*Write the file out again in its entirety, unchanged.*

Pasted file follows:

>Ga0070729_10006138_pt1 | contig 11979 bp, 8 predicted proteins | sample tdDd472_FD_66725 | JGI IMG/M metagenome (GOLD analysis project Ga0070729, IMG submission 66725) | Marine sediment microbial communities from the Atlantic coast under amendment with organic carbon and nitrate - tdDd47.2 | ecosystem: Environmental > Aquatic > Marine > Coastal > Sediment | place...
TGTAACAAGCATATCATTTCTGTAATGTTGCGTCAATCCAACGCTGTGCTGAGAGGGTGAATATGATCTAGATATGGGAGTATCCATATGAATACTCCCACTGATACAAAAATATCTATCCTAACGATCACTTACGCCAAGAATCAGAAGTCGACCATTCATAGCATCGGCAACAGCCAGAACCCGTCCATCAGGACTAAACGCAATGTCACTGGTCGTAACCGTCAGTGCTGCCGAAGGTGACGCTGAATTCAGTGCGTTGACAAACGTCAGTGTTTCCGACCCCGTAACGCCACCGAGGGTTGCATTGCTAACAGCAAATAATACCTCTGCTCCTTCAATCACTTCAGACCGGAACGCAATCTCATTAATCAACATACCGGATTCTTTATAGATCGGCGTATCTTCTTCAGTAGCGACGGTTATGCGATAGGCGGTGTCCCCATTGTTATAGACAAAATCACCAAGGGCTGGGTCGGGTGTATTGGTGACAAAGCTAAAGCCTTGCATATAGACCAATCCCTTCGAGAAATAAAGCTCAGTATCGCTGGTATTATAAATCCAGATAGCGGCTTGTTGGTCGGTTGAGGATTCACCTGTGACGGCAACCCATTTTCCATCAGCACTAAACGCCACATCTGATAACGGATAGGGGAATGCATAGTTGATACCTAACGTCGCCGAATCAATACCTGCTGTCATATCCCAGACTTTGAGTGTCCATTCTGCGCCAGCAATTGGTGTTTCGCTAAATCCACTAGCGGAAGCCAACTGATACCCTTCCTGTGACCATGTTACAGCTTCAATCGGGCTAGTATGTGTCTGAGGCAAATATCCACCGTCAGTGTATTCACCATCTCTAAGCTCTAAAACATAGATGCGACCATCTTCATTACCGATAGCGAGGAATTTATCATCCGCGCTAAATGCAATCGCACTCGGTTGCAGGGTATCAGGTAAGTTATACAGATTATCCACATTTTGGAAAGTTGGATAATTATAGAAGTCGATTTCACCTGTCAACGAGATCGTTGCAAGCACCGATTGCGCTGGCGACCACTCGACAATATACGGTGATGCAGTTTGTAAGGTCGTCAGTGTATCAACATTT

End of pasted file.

>Ga0070729_10006138_pt1 | contig 11979 bp, 8 predicted proteins | sample tdDd472_FD_66725 | JGI IMG/M metagenome (GOLD analysis project Ga0070729, IMG submission 66725) | Marine sediment microbial communities from the Atlantic coast under amendment with organic carbon and nitrate - tdDd47.2 | ecosystem: Environmental > Aquatic > Marine > Coastal > Sediment | place...
TGTAACAAGCATATCATTTCTGTAATGTTGCGTCAATCCAACGCTGTGCTGAGAGGGTGAATATGATCTAGATATGGGAGTATCCATATGAATACTCCCACTGATACAAAAATATCTATCCTAACGATCACTTACGCCAAGAATCAGAAGTCGACCATTCATAGCATCGGCAACAGCCAGAACCCGTCCATCAGGACTAAACGCAATGTCACTGGTCGTAACCGTCAGTGCTGCCGAAGGTGACGCTGAATTCAGTGCGTTGACAAACGTCAGTGTTTCCGACCCCGTAACGCCACCGAGGGTTGCATTGCTAACAGCAAATAATACCTCTGCTCCTTCAATCACTTCAGACCGGAACGCAATCTCATTAATCAACATACCGGATTCTTTATAGATCGGCGTATCTTCTTCAGTAGCGACGGTTATGCGATAGGCGGTGTCCCCATTGTTATAGACAAAATCACCAAGGGCTGGGTCGGGTGTATTGGTGACAAAGCTAAAGCCTTGCATATAGACCAATCCCTTCGAGAAATAAAGCTCAGTATCGCTGGTATTATAAATCCAGATAGCGGCTTGTTGGTCGGTTGAGGATTCACCTGTGACGGCAACCCATTTTCCATCAGCACTAAACGCCACATCTGATAACGGATAGGGGAATGCATAGTTGATACCTAACGTCGCCGAATCAATACCTGCTGTCATATCCCAGACTTTGAGTGTCCATTCTGCGCCAGCAATTGGTGTTTCGCTAAATCCACTAGCGGAAGCCAACTGATACCCTTCCTGTGACCATGTTACAGCTTCAATCGGGCTAGTATGTGTCTGAGGCAAATATCCACCGTCAGTGTATTCACCATCTCTAAGCTCTAAAACATAGATGCGACCATCTTCATTACCGATAGCGAGGAATTTATCATCCGCGCTAAATGCAATCGCACTCGGTTGCAGGGTATCAGGTAAGTTATACAGATTATCCACATTTTGGAAAGTTGGATAATTATAGAAGTCGATTTCACCTGTCAACGAGATCGTTGCAAGCACCGATTGCGCTGGCGACCACTCGACAATATACGGTGATGCAGTTTGTAAGGTCGTCAGTGTATCAACATTT